“It was shortly after the A6 murder,” she said. “He told me he had killed a man. He didn’t say it was Gregsten, but he said he might as well be hanged for a sheep as a lamb. He was very worried.”

“I also know that between the murder and his arrest he had new dentures fitted so that his face was slightly altered and that he dyed his hair.”

Two of the men who appeared in the BBC programme had visited her at her shop, Mrs Anderson went on. One, she said, was Jean Justice who supplied the BBC with a tape-recording and the other was introduced to her as Peter Louis Alphon the man whose voice was taped.

Mrs Anderson, who lives in Paddington, says she was asked to appear on the Panorama programme but declined because she had been ill. Mrs Anderson was a witness at the trial of Hanratty at Bedfordshire Assises.
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  #3893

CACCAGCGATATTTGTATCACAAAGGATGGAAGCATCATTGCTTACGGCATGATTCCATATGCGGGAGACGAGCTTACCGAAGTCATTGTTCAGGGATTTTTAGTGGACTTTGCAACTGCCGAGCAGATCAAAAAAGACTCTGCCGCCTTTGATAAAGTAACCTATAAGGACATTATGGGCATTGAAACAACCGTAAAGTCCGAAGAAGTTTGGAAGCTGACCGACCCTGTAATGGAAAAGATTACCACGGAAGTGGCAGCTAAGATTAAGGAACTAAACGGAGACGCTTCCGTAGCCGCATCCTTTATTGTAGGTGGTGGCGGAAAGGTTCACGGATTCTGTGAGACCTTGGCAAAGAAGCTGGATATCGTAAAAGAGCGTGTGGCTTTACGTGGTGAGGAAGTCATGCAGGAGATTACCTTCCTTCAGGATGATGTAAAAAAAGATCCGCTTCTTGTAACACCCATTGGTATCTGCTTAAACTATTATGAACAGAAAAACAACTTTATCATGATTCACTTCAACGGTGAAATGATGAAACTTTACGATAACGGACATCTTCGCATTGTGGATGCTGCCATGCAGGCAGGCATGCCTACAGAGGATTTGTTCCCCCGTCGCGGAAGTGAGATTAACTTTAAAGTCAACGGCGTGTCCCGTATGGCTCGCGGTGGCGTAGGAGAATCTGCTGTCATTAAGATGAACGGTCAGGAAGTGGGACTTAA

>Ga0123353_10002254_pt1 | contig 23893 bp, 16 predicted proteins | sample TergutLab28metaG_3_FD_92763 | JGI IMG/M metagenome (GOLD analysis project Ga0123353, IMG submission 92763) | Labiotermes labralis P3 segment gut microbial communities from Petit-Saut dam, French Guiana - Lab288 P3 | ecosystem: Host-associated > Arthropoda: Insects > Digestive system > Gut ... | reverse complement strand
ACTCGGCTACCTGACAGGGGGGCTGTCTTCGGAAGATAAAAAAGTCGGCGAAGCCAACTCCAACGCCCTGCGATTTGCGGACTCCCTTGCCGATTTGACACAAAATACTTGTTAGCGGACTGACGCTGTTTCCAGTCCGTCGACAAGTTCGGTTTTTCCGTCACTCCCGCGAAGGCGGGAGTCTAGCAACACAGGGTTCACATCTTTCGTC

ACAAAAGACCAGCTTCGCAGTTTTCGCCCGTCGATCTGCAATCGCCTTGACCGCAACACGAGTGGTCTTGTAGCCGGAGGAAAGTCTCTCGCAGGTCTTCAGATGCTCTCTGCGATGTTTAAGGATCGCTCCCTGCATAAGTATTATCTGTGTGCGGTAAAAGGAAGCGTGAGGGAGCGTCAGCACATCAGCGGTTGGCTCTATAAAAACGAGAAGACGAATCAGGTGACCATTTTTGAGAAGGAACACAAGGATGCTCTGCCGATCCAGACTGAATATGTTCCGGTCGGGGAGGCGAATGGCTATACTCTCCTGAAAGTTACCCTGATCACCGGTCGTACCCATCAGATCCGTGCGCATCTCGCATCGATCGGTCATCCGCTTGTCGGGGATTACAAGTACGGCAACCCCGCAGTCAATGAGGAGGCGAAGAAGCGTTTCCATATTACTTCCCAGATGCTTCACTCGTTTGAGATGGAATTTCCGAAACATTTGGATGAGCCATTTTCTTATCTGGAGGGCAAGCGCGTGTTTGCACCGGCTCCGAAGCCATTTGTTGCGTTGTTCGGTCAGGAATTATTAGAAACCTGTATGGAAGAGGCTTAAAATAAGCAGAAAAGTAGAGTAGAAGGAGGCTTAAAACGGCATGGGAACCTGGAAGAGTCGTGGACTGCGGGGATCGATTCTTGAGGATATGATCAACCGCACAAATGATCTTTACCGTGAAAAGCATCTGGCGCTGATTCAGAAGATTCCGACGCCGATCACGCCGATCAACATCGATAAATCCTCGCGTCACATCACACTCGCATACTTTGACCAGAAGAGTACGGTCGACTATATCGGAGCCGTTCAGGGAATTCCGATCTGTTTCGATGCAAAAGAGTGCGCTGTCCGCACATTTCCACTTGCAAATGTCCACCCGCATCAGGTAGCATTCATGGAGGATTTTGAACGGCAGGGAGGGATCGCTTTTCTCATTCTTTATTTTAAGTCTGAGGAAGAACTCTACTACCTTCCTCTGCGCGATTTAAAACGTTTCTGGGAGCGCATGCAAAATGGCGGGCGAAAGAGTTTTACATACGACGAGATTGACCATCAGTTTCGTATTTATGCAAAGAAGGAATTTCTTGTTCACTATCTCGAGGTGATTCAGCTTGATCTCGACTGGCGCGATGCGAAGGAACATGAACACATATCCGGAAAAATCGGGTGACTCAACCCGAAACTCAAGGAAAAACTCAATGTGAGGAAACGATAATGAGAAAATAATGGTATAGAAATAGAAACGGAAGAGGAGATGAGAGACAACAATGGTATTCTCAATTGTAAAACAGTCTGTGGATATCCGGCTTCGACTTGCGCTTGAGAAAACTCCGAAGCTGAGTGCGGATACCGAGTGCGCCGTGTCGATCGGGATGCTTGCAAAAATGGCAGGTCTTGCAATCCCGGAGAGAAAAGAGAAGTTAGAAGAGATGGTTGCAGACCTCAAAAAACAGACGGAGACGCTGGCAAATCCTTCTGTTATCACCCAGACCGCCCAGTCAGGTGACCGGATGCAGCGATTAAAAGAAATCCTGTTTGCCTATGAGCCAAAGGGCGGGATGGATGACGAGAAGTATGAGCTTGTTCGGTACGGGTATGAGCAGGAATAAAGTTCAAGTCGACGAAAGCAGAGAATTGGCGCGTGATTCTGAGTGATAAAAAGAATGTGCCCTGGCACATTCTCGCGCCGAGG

Old 02-09-2017, 03:13 AM
Derrick Derrick is offline
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Quote:
Originally Posted by NickB View Post
HANRATTY TOLD ME HE WAS A KILLER
Hi Nick
When Paul Foot visited Mrs Anderson in the late 1960's he found her to be in, er, reduced circumstances.
I imagine she did the News of the Screws piece for a nice fee and refused to appear in the TV show for fear of being asked too many awkward ?'s on camera.
Besides, her testimony at trial was inconsistent with the above. Her reason's for pairing Hanratty with Mary Meaden does not square with her article. Why would she set up a young girl with whom she knew to be a deranged killer!
Del
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  #3894